On the nose: The aromatics of this wine is like nothing else in the world of white wines. It is intense and pungent with crushed Japanese gooseberries, also know as physalls, then pear sparkler, apple cider, pomelo fruit segments, water chesnuts, Key lime pie made with kaffir limes, tangerine rind and oodles of fresh minerality…
On the palate: This explosively delicious white wine coats the palate with a plethora on interesting white fruit characteristics, including, but not limited to, citrus rind, lemon drops, Granny Smith apples, white peach skins, apricot jam, honeysuckle and zesty minerals, coming through because the wine has no oak. The balance and verve of this wine clearly defies its classification, and the finish is absolutely lovely and sharp as a tack.
How about the Physalls? Not to mention all the other stuff and a key lime pie made with kaffir limes. If it were a pie made with kaffir limes it would not be key lime pie, it would be a kaffir lime pie. But, what the hey? Why confuse things with facts? And how about all the things you can taste which are not at all limited to candy, fruit skins, flowers and almost anything else you could possibly come up with. This is Albarino? I love Albarino, but this has nothing to do with any Albarino I have experienced! In fact, it has nothing to do with anything as far as I am concerned. It is just gibberish!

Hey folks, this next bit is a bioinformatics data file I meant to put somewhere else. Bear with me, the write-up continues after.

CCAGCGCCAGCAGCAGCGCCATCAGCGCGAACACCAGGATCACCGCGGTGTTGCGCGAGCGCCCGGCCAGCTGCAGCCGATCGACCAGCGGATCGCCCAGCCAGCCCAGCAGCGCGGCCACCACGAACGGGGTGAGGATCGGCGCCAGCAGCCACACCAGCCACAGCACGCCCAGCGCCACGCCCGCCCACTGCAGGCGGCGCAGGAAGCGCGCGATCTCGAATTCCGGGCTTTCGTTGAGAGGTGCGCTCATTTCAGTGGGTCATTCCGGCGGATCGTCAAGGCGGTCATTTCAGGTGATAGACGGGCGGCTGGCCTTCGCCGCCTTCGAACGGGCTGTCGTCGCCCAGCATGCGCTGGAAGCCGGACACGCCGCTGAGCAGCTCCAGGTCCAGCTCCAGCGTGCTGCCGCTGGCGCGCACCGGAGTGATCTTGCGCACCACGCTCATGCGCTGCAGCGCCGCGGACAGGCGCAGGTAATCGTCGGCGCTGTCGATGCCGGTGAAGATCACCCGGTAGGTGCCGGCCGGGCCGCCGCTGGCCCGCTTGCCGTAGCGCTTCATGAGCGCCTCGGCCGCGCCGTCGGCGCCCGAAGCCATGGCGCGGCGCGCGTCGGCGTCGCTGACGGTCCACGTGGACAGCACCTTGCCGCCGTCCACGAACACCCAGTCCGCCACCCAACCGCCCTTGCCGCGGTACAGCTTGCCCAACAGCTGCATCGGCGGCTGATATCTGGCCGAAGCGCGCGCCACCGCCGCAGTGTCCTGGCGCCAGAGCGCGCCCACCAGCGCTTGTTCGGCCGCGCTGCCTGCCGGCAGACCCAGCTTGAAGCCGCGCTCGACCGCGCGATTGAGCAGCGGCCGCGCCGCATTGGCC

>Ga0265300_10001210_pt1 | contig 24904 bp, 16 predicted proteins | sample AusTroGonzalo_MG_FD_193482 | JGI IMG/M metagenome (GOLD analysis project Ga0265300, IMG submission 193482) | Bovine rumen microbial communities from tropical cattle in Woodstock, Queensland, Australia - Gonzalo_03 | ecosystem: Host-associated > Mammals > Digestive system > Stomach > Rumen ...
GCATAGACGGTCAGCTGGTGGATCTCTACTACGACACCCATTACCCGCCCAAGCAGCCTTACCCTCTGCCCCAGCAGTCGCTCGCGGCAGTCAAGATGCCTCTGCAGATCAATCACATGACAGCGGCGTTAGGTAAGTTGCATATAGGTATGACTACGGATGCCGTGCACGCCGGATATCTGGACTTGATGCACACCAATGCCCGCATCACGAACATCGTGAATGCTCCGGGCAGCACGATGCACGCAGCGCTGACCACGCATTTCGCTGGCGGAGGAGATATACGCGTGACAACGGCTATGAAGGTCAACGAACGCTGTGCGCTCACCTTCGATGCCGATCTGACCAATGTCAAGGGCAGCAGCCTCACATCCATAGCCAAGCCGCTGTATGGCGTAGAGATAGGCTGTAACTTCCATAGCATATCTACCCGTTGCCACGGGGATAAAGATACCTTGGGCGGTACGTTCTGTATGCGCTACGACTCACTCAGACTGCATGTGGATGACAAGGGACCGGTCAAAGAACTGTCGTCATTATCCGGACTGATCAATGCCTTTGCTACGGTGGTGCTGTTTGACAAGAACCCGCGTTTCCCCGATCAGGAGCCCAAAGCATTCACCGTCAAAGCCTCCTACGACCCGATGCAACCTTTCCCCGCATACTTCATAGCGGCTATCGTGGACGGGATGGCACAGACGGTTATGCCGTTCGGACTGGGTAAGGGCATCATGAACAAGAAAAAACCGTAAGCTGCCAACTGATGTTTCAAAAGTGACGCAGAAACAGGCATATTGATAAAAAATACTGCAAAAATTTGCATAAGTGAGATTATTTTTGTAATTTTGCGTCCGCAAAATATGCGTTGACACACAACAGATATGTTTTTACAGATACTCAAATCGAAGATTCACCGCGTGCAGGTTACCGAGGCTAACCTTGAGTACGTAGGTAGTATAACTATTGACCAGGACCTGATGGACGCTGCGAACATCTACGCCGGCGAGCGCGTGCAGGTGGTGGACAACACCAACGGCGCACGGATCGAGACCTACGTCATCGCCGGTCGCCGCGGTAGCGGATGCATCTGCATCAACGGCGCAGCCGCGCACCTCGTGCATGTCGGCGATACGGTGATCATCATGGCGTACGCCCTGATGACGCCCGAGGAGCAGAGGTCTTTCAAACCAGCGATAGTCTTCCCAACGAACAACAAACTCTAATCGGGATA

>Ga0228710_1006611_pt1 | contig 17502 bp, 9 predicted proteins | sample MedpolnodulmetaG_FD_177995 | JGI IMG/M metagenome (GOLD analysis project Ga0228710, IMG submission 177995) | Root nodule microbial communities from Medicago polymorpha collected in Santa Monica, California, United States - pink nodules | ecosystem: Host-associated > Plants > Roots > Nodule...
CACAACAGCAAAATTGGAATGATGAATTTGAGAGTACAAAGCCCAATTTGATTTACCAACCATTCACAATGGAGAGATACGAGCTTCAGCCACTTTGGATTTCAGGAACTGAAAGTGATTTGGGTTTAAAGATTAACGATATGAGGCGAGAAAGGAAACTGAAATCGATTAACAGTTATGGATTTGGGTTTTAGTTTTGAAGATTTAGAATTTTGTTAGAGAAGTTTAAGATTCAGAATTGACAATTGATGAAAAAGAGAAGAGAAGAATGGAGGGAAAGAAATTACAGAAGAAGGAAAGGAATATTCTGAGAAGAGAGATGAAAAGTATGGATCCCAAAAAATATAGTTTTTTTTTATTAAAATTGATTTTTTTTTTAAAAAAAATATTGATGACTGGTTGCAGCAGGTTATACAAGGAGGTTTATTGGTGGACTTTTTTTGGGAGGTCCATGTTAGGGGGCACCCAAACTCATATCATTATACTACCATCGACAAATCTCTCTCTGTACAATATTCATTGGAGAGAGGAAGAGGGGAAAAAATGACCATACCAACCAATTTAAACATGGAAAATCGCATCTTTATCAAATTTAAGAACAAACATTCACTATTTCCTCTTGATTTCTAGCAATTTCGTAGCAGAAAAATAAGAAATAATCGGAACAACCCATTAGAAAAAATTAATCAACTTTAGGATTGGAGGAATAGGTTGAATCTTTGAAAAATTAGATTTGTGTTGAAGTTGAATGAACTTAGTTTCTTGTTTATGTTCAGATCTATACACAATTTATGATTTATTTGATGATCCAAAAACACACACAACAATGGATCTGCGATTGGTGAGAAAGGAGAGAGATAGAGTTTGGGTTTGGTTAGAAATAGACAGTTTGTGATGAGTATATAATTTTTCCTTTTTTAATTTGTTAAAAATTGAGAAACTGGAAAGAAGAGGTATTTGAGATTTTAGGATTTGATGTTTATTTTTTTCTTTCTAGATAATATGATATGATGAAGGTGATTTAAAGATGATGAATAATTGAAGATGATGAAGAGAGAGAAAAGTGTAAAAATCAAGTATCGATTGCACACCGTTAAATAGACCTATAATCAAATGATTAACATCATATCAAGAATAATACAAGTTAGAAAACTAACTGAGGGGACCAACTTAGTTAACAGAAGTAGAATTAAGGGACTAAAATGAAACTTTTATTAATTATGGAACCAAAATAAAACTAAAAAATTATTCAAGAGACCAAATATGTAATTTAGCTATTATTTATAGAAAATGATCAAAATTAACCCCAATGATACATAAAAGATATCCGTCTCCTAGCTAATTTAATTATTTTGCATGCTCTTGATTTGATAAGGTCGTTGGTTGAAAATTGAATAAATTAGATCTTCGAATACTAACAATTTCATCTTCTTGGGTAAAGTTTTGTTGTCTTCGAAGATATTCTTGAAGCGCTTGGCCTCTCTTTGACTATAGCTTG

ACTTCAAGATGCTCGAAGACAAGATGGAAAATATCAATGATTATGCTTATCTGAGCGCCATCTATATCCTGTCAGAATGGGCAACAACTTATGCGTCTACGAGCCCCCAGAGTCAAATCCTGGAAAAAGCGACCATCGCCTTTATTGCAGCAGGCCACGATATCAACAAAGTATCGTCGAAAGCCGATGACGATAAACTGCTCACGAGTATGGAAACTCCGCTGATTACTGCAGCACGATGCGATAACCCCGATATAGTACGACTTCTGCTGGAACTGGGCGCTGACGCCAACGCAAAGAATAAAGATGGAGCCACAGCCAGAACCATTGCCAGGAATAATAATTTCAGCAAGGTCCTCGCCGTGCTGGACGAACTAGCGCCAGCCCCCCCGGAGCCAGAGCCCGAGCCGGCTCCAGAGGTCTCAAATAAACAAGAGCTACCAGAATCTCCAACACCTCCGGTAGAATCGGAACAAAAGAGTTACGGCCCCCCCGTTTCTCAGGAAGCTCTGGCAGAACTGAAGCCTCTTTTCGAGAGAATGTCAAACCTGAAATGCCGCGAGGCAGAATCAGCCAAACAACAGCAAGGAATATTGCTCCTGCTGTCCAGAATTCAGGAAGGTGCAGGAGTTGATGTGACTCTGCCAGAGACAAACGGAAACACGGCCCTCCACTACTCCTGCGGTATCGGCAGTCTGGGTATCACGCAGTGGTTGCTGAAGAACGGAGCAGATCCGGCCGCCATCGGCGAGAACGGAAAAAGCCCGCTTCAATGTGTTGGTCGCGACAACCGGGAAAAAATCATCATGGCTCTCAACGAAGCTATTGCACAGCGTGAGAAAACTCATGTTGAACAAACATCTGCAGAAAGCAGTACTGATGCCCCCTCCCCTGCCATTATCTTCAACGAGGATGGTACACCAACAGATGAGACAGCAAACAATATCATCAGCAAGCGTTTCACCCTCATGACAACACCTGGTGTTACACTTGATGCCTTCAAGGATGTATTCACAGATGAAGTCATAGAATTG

Santa Barbara Cabernet Sauvignon
The nose offers restrained notes of earth and cookie dough, blueberry cream and raspberry jam. On the palate, tannins emerge as gritty and robust, yet the liquid core is graceful. It’s an effortless wash of fudge with black currant that finishes with a graphite dryness, sweetened by cinnamon and basil.
In recent years Santa Barbara has been making some very good Cabernet Sauvignons. But, this one would not be on my list. How would you like some dirt in your cookie dough? And, how about fudge and graphite with the cinnamon and basil thrown in for good measure? Yikes. These are some really bad combinations.
And, take a look at this note!
The aromas of ice melting off pristine white-capped mountains come through first – crisp, clean and clear. The vanilla bean flavor that begins with the first sip carries a top note of black pepper. From there, the liquid spreads in glossy waves across the mouth.
Is this wine? Doesn’t sound like wine. But neither do any of the other stupid supposed wine descriptions. However, in this instance, are the “aromas of ice melting off pristine white capped mountains and the liquid spreading in glossy waves across the mouth” dead giveaways? Take a guess. But, what does it matter? This is supposed to be what vodka tastes like! So how about it all you vodka drinkers?
There you have it. These are the winners in the stupid wine descriptions derby with an additional zinger thrown in. So it would appear that stupid descriptions are expanding beyond wine. What next? I have no idea. So if you come across anything new send it along. Here at the Underground I am always looking for new ammunition! And, if I get enough ammo we will have more awards next year!
In Vino Veritas,
In Vino Veritas,